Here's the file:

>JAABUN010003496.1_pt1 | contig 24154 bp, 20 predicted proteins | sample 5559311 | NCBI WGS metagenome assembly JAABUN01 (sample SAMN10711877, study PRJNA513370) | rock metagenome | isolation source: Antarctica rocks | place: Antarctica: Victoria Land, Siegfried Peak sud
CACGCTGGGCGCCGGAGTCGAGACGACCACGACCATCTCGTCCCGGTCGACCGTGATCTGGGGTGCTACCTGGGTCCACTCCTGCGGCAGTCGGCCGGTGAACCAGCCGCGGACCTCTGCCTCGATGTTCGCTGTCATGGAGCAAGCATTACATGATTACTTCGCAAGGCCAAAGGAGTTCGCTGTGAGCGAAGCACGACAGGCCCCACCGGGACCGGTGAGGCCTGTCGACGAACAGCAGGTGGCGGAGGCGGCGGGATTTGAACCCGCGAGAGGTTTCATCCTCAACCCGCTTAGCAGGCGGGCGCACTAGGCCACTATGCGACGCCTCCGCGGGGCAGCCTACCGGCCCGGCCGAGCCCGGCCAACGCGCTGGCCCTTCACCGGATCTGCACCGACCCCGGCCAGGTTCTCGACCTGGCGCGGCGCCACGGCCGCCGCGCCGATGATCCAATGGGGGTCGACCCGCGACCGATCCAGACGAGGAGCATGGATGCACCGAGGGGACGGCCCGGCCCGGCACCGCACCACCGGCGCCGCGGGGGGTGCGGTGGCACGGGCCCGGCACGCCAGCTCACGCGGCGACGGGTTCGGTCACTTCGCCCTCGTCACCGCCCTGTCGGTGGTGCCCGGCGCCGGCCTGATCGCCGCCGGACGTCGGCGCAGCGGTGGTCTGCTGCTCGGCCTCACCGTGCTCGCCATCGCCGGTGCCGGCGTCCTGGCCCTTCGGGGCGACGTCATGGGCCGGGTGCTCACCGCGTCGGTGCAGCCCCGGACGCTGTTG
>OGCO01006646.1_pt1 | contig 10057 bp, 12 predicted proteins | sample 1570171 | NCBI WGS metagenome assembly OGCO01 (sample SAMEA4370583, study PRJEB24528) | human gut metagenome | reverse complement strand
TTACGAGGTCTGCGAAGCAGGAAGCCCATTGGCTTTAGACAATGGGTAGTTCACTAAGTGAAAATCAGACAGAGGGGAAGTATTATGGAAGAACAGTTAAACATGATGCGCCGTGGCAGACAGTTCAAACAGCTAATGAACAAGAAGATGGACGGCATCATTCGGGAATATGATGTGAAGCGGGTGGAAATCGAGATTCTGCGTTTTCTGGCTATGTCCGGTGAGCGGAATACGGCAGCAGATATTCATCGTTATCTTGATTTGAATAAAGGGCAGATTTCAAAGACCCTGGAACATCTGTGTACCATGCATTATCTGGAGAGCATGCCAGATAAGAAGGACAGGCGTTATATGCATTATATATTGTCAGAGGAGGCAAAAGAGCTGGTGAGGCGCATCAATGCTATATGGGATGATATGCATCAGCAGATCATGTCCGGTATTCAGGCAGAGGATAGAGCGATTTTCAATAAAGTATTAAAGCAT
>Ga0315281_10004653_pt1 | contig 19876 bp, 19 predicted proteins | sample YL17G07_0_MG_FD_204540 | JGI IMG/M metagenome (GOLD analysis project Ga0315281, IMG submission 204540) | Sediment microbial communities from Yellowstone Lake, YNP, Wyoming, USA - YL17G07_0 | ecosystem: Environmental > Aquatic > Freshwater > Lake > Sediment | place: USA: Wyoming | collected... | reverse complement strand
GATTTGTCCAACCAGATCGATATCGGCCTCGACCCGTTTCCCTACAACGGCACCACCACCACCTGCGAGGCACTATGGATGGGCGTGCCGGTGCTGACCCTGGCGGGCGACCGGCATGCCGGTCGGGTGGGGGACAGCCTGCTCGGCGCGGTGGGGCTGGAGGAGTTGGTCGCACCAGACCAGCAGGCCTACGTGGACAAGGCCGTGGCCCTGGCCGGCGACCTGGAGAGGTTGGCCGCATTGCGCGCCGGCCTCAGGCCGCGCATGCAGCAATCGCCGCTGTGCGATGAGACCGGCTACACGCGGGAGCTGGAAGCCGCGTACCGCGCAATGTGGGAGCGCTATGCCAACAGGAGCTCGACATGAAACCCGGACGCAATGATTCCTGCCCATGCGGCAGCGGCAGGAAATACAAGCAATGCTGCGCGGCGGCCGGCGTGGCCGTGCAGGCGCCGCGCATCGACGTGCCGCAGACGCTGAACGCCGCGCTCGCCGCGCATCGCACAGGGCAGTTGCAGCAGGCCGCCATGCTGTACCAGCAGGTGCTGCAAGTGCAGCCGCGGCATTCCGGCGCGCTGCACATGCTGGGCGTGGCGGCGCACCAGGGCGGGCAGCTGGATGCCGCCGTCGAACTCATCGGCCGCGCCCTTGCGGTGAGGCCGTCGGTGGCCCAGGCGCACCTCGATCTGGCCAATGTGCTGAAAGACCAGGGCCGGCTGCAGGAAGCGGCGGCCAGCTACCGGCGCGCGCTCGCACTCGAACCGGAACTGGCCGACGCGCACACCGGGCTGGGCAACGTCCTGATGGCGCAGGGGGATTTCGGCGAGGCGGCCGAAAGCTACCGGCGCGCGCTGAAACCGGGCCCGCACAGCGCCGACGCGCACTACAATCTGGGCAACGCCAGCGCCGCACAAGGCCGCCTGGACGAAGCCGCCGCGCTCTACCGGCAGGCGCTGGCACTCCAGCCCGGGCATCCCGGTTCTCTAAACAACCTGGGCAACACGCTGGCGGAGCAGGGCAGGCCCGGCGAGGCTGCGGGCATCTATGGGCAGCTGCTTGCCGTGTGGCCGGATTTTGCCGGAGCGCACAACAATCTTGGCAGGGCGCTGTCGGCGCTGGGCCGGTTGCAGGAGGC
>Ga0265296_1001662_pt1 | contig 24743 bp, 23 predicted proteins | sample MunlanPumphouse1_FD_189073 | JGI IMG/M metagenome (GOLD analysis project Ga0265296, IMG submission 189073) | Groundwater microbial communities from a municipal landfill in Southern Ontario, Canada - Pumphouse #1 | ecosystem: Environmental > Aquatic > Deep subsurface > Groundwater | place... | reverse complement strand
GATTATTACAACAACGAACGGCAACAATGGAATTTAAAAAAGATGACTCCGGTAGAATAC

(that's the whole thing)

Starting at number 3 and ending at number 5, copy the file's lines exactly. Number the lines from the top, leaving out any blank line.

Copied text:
>OGCO01006646.1_pt1 | contig 10057 bp, 12 predicted proteins | sample 1570171 | NCBI WGS metagenome assembly OGCO01 (sample SAMEA4370583, study PRJEB24528) | human gut metagenome | reverse complement strand
TTACGAGGTCTGCGAAGCAGGAAGCCCATTGGCTTTAGACAATGGGTAGTTCACTAAGTGAAAATCAGACAGAGGGGAAGTATTATGGAAGAACAGTTAAACATGATGCGCCGTGGCAGACAGTTCAAACAGCTAATGAACAAGAAGATGGACGGCATCATTCGGGAATATGATGTGAAGCGGGTGGAAATCGAGATTCTGCGTTTTCTGGCTATGTCCGGTGAGCGGAATACGGCAGCAGATATTCATCGTTATCTTGATTTGAATAAAGGGCAGATTTCAAAGACCCTGGAACATCTGTGTACCATGCATTATCTGGAGAGCATGCCAGATAAGAAGGACAGGCGTTATATGCATTATATATTGTCAGAGGAGGCAAAAGAGCTGGTGAGGCGCATCAATGCTATATGGGATGATATGCATCAGCAGATCATGTCCGGTATTCAGGCAGAGGATAGAGCGATTTTCAATAAAGTATTAAAGCAT
>Ga0315281_10004653_pt1 | contig 19876 bp, 19 predicted proteins | sample YL17G07_0_MG_FD_204540 | JGI IMG/M metagenome (GOLD analysis project Ga0315281, IMG submission 204540) | Sediment microbial communities from Yellowstone Lake, YNP, Wyoming, USA - YL17G07_0 | ecosystem: Environmental > Aquatic > Freshwater > Lake > Sediment | place: USA: Wyoming | collected... | reverse complement strand